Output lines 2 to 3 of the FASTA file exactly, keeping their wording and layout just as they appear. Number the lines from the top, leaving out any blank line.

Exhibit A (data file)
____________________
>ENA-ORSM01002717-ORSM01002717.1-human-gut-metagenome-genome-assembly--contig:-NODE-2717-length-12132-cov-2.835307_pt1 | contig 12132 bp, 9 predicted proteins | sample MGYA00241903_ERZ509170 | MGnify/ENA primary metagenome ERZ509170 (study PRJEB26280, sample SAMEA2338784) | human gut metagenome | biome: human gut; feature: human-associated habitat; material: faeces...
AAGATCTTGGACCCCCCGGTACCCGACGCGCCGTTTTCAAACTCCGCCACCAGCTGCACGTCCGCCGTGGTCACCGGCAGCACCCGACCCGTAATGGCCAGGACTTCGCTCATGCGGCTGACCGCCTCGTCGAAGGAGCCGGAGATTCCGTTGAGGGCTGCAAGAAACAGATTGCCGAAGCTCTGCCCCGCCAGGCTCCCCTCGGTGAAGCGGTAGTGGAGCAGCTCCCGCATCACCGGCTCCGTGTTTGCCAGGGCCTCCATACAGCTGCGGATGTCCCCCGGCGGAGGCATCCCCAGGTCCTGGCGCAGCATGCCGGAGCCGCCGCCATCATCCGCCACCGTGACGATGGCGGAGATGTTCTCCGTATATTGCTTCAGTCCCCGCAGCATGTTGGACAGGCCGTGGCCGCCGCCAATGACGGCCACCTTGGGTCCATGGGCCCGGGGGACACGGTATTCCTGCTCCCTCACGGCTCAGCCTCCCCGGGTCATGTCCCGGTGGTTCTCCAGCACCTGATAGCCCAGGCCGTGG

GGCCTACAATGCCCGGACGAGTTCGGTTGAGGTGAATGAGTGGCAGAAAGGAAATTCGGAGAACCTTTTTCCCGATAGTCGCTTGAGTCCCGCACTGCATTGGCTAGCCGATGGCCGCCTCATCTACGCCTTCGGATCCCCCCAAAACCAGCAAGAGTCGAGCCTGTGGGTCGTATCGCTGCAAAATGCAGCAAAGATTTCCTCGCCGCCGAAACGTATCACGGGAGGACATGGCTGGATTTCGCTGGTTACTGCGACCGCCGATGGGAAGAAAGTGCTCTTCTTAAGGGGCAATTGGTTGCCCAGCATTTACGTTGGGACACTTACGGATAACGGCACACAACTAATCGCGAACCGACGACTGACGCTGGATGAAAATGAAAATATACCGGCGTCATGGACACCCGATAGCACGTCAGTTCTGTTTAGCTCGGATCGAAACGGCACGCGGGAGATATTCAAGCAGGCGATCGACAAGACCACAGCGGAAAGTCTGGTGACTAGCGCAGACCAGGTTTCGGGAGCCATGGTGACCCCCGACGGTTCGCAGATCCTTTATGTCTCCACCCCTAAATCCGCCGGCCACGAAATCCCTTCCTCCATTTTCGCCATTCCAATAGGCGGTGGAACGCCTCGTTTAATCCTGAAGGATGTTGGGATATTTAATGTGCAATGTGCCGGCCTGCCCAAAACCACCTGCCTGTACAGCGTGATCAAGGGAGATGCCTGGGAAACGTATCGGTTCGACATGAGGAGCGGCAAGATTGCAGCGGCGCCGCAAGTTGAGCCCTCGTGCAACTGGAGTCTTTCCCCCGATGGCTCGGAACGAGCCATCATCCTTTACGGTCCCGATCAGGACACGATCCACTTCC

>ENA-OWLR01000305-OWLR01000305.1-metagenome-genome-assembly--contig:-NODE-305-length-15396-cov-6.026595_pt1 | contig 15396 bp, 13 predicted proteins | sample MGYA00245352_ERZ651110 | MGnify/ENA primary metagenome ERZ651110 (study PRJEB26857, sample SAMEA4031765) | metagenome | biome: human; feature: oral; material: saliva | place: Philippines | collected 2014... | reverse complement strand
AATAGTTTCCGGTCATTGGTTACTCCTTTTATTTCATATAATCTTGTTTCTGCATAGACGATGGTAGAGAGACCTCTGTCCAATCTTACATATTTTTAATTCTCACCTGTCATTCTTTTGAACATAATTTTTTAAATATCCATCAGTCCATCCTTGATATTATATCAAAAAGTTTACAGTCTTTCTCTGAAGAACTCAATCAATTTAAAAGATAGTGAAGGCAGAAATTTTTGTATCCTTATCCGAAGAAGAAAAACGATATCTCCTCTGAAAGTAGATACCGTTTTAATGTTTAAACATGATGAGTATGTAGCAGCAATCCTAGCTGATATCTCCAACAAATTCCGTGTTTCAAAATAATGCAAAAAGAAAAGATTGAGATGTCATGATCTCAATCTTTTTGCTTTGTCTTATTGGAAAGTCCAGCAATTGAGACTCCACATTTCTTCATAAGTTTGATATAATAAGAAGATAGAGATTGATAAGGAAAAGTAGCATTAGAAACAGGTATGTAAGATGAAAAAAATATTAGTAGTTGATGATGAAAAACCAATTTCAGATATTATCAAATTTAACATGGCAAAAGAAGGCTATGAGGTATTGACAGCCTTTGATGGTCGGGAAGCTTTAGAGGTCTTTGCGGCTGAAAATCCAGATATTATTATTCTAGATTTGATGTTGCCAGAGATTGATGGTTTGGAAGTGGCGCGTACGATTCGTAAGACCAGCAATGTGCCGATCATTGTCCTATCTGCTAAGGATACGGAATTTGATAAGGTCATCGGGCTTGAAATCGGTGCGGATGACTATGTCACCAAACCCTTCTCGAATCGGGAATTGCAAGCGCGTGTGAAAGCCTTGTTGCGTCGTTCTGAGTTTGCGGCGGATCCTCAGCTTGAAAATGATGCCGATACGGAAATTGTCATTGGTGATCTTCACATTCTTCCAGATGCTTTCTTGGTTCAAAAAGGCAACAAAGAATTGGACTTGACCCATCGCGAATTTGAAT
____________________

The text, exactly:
AAGATCTTGGACCCCCCGGTACCCGACGCGCCGTTTTCAAACTCCGCCACCAGCTGCACGTCCGCCGTGGTCACCGGCAGCACCCGACCCGTAATGGCCAGGACTTCGCTCATGCGGCTGACCGCCTCGTCGAAGGAGCCGGAGATTCCGTTGAGGGCTGCAAGAAACAGATTGCCGAAGCTCTGCCCCGCCAGGCTCCCCTCGGTGAAGCGGTAGTGGAGCAGCTCCCGCATCACCGGCTCCGTGTTTGCCAGGGCCTCCATACAGCTGCGGATGTCCCCCGGCGGAGGCATCCCCAGGTCCTGGCGCAGCATGCCGGAGCCGCCGCCATCATCCGCCACCGTGACGATGGCGGAGATGTTCTCCGTATATTGCTTCAGTCCCCGCAGCATGTTGGACAGGCCGTGGCCGCCGCCAATGACGGCCACCTTGGGTCCATGGGCCCGGGGGACACGGTATTCCTGCTCCCTCACGGCTCAGCCTCCCCGGGTCATGTCCCGGTGGTTCTCCAGCACCTGATAGCCCAGGCCGTGG

GGCCTACAATGCCCGGACGAGTTCGGTTGAGGTGAATGAGTGGCAGAAAGGAAATTCGGAGAACCTTTTTCCCGATAGTCGCTTGAGTCCCGCACTGCATTGGCTAGCCGATGGCCGCCTCATCTACGCCTTCGGATCCCCCCAAAACCAGCAAGAGTCGAGCCTGTGGGTCGTATCGCTGCAAAATGCAGCAAAGATTTCCTCGCCGCCGAAACGTATCACGGGAGGACATGGCTGGATTTCGCTGGTTACTGCGACCGCCGATGGGAAGAAAGTGCTCTTCTTAAGGGGCAATTGGTTGCCCAGCATTTACGTTGGGACACTTACGGATAACGGCACACAACTAATCGCGAACCGACGACTGACGCTGGATGAAAATGAAAATATACCGGCGTCATGGACACCCGATAGCACGTCAGTTCTGTTTAGCTCGGATCGAAACGGCACGCGGGAGATATTCAAGCAGGCGATCGACAAGACCACAGCGGAAAGTCTGGTGACTAGCGCAGACCAGGTTTCGGGAGCCATGGTGACCCCCGACGGTTCGCAGATCCTTTATGTCTCCACCCCTAAATCCGCCGGCCACGAAATCCCTTCCTCCATTTTCGCCATTCCAATAGGCGGTGGAACGCCTCGTTTAATCCTGAAGGATGTTGGGATATTTAATGTGCAATGTGCCGGCCTGCCCAAAACCACCTGCCTGTACAGCGTGATCAAGGGAGATGCCTGGGAAACGTATCGGTTCGACATGAGGAGCGGCAAGATTGCAGCGGCGCCGCAAGTTGAGCCCTCGTGCAACTGGAGTCTTTCCCCCGATGGCTCGGAACGAGCCATCATCCTTTACGGTCCCGATCAGGACACGATCCACTTCC